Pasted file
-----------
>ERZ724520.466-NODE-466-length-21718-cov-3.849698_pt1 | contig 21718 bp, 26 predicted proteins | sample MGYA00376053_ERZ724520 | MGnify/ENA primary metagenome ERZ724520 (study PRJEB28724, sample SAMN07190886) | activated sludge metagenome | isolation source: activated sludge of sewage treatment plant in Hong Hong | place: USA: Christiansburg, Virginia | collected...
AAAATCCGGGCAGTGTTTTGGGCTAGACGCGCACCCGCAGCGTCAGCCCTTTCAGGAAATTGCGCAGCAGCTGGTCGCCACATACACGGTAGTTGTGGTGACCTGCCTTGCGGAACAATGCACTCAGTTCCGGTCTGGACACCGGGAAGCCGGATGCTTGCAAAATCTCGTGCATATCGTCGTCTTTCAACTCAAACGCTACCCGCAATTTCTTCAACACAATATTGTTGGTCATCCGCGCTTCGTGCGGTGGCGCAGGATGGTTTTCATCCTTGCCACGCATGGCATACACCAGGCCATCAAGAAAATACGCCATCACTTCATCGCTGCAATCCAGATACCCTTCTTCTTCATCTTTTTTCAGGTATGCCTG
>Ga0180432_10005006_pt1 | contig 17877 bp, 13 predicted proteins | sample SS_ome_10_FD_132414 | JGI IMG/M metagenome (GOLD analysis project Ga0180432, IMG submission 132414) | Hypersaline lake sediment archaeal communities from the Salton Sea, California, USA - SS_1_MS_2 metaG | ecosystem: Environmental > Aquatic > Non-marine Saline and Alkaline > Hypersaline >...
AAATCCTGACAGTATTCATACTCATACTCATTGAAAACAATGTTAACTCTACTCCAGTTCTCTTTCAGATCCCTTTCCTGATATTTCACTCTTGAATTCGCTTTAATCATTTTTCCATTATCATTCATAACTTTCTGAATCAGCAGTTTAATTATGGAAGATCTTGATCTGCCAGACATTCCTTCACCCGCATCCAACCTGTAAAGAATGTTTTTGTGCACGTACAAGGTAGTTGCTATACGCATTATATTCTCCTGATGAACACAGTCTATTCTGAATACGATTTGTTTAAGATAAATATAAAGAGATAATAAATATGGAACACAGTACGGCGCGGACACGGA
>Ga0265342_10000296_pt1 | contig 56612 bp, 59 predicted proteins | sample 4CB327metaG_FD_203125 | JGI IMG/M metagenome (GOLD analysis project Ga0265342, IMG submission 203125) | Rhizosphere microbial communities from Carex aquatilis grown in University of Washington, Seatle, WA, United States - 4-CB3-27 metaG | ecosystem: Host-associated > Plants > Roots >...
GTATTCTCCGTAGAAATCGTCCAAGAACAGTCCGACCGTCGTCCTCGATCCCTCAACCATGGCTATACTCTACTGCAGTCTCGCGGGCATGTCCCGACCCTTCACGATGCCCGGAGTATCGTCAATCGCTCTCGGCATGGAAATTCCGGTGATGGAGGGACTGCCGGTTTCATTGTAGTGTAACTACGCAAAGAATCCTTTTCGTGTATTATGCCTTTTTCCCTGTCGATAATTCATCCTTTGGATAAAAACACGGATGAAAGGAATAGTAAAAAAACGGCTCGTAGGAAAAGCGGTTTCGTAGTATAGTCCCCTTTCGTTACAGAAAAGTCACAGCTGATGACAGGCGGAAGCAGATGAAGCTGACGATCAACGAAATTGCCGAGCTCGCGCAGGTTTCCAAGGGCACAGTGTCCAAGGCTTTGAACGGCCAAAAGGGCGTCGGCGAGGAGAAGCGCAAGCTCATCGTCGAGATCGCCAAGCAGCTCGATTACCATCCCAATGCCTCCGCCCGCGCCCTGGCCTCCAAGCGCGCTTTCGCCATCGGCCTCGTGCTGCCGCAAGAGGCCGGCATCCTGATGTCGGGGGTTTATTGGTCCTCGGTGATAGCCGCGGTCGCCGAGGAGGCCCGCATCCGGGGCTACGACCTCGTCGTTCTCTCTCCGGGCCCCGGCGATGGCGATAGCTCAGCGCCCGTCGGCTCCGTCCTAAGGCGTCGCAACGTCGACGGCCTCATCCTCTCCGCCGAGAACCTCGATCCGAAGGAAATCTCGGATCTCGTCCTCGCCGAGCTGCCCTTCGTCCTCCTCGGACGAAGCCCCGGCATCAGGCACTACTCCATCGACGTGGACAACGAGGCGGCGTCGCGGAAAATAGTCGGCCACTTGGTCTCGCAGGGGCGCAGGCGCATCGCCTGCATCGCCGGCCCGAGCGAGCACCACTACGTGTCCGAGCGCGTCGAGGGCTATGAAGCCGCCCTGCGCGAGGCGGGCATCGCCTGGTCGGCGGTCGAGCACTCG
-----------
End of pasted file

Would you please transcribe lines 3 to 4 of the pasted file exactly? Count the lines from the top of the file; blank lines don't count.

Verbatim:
>Ga0180432_10005006_pt1 | contig 17877 bp, 13 predicted proteins | sample SS_ome_10_FD_132414 | JGI IMG/M metagenome (GOLD analysis project Ga0180432, IMG submission 132414) | Hypersaline lake sediment archaeal communities from the Salton Sea, California, USA - SS_1_MS_2 metaG | ecosystem: Environmental > Aquatic > Non-marine Saline and Alkaline > Hypersaline >...
AAATCCTGACAGTATTCATACTCATACTCATTGAAAACAATGTTAACTCTACTCCAGTTCTCTTTCAGATCCCTTTCCTGATATTTCACTCTTGAATTCGCTTTAATCATTTTTCCATTATCATTCATAACTTTCTGAATCAGCAGTTTAATTATGGAAGATCTTGATCTGCCAGACATTCCTTCACCCGCATCCAACCTGTAAAGAATGTTTTTGTGCACGTACAAGGTAGTTGCTATACGCATTATATTCTCCTGATGAACACAGTCTATTCTGAATACGATTTGTTTAAGATAAATATAAAGAGATAATAAATATGGAACACAGTACGGCGCGGACACGGA